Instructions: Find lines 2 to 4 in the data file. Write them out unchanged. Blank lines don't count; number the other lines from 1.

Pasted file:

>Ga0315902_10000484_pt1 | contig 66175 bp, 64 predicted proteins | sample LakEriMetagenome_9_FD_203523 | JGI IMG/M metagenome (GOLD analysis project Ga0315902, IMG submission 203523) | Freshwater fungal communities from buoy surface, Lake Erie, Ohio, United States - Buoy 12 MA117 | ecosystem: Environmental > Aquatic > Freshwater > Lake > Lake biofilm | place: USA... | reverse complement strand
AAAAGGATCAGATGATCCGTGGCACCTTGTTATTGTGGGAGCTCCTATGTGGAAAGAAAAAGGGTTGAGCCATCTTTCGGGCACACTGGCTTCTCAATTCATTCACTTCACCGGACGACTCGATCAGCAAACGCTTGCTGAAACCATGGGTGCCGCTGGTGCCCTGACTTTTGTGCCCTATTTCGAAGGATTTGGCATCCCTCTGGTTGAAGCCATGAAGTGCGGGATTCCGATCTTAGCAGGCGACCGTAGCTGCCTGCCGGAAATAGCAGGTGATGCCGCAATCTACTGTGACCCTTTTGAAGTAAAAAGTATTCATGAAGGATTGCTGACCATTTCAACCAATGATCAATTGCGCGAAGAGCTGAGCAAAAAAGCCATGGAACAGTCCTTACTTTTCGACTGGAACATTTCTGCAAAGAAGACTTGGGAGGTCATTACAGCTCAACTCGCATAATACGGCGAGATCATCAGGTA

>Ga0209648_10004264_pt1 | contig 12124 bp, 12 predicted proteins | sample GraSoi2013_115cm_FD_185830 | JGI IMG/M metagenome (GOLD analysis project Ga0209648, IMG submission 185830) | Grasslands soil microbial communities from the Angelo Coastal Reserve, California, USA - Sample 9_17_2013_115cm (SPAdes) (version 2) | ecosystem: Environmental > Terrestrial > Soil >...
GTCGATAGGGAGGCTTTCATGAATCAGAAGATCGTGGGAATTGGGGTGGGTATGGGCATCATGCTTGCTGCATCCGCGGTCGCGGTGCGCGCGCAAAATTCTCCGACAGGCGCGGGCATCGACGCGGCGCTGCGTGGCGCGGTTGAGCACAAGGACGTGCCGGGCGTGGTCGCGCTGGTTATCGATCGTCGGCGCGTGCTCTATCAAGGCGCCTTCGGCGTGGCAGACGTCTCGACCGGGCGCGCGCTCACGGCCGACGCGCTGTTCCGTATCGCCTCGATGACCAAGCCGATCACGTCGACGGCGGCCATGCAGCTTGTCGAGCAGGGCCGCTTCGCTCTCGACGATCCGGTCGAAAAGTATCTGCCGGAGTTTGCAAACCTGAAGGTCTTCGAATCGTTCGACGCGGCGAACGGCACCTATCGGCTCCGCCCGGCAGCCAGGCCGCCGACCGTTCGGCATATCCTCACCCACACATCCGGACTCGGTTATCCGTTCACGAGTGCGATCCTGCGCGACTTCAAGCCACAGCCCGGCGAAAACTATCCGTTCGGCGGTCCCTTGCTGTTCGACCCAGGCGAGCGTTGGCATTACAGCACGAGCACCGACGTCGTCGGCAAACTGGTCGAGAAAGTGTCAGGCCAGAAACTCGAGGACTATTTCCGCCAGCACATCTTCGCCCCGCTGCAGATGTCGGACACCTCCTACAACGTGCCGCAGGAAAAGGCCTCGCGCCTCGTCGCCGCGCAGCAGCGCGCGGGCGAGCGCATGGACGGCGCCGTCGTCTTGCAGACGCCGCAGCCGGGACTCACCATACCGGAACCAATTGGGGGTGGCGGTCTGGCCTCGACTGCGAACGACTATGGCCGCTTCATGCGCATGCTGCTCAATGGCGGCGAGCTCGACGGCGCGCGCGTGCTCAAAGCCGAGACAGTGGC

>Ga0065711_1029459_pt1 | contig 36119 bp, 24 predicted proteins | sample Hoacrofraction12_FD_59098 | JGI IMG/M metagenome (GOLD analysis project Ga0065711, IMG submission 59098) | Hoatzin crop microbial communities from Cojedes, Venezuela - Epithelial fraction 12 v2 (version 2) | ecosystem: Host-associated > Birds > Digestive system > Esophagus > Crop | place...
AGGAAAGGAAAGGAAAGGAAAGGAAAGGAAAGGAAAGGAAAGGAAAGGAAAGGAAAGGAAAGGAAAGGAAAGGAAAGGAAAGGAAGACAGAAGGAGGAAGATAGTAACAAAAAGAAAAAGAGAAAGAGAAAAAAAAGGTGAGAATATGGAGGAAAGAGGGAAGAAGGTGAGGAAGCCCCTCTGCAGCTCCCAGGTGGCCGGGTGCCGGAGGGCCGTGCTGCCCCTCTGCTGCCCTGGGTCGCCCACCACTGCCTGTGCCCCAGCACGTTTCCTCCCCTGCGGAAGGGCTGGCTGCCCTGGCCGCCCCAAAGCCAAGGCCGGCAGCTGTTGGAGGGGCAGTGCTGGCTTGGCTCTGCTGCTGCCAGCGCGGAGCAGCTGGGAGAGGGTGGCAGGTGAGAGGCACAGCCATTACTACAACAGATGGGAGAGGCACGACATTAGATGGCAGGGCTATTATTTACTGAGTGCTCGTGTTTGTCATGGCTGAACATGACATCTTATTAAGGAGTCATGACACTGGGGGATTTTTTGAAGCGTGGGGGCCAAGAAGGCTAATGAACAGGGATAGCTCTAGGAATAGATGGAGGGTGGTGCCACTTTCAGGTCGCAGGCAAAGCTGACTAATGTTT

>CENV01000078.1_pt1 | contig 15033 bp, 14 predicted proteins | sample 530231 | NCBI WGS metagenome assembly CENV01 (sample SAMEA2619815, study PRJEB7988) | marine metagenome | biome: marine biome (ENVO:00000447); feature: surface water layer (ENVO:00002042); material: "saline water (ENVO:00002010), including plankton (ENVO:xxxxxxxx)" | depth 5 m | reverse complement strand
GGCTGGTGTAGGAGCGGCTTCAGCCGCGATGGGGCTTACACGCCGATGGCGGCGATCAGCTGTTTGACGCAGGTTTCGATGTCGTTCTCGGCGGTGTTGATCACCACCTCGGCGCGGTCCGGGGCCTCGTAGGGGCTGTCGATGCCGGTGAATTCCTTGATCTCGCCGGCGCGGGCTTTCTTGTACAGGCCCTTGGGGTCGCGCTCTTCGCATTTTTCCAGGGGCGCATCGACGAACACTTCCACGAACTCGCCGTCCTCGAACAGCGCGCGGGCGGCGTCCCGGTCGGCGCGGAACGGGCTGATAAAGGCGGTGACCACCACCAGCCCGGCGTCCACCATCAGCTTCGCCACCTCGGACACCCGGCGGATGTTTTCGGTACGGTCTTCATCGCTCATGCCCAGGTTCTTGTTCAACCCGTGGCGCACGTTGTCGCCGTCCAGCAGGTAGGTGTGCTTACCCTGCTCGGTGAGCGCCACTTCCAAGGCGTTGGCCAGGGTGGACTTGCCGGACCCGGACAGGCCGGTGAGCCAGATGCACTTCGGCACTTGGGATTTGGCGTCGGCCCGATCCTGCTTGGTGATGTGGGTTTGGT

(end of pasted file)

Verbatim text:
AAAAGGATCAGATGATCCGTGGCACCTTGTTATTGTGGGAGCTCCTATGTGGAAAGAAAAAGGGTTGAGCCATCTTTCGGGCACACTGGCTTCTCAATTCATTCACTTCACCGGACGACTCGATCAGCAAACGCTTGCTGAAACCATGGGTGCCGCTGGTGCCCTGACTTTTGTGCCCTATTTCGAAGGATTTGGCATCCCTCTGGTTGAAGCCATGAAGTGCGGGATTCCGATCTTAGCAGGCGACCGTAGCTGCCTGCCGGAAATAGCAGGTGATGCCGCAATCTACTGTGACCCTTTTGAAGTAAAAAGTATTCATGAAGGATTGCTGACCATTTCAACCAATGATCAATTGCGCGAAGAGCTGAGCAAAAAAGCCATGGAACAGTCCTTACTTTTCGACTGGAACATTTCTGCAAAGAAGACTTGGGAGGTCATTACAGCTCAACTCGCATAATACGGCGAGATCATCAGGTA

>Ga0209648_10004264_pt1 | contig 12124 bp, 12 predicted proteins | sample GraSoi2013_115cm_FD_185830 | JGI IMG/M metagenome (GOLD analysis project Ga0209648, IMG submission 185830) | Grasslands soil microbial communities from the Angelo Coastal Reserve, California, USA - Sample 9_17_2013_115cm (SPAdes) (version 2) | ecosystem: Environmental > Terrestrial > Soil >...
GTCGATAGGGAGGCTTTCATGAATCAGAAGATCGTGGGAATTGGGGTGGGTATGGGCATCATGCTTGCTGCATCCGCGGTCGCGGTGCGCGCGCAAAATTCTCCGACAGGCGCGGGCATCGACGCGGCGCTGCGTGGCGCGGTTGAGCACAAGGACGTGCCGGGCGTGGTCGCGCTGGTTATCGATCGTCGGCGCGTGCTCTATCAAGGCGCCTTCGGCGTGGCAGACGTCTCGACCGGGCGCGCGCTCACGGCCGACGCGCTGTTCCGTATCGCCTCGATGACCAAGCCGATCACGTCGACGGCGGCCATGCAGCTTGTCGAGCAGGGCCGCTTCGCTCTCGACGATCCGGTCGAAAAGTATCTGCCGGAGTTTGCAAACCTGAAGGTCTTCGAATCGTTCGACGCGGCGAACGGCACCTATCGGCTCCGCCCGGCAGCCAGGCCGCCGACCGTTCGGCATATCCTCACCCACACATCCGGACTCGGTTATCCGTTCACGAGTGCGATCCTGCGCGACTTCAAGCCACAGCCCGGCGAAAACTATCCGTTCGGCGGTCCCTTGCTGTTCGACCCAGGCGAGCGTTGGCATTACAGCACGAGCACCGACGTCGTCGGCAAACTGGTCGAGAAAGTGTCAGGCCAGAAACTCGAGGACTATTTCCGCCAGCACATCTTCGCCCCGCTGCAGATGTCGGACACCTCCTACAACGTGCCGCAGGAAAAGGCCTCGCGCCTCGTCGCCGCGCAGCAGCGCGCGGGCGAGCGCATGGACGGCGCCGTCGTCTTGCAGACGCCGCAGCCGGGACTCACCATACCGGAACCAATTGGGGGTGGCGGTCTGGCCTCGACTGCGAACGACTATGGCCGCTTCATGCGCATGCTGCTCAATGGCGGCGAGCTCGACGGCGCGCGCGTGCTCAAAGCCGAGACAGTGGC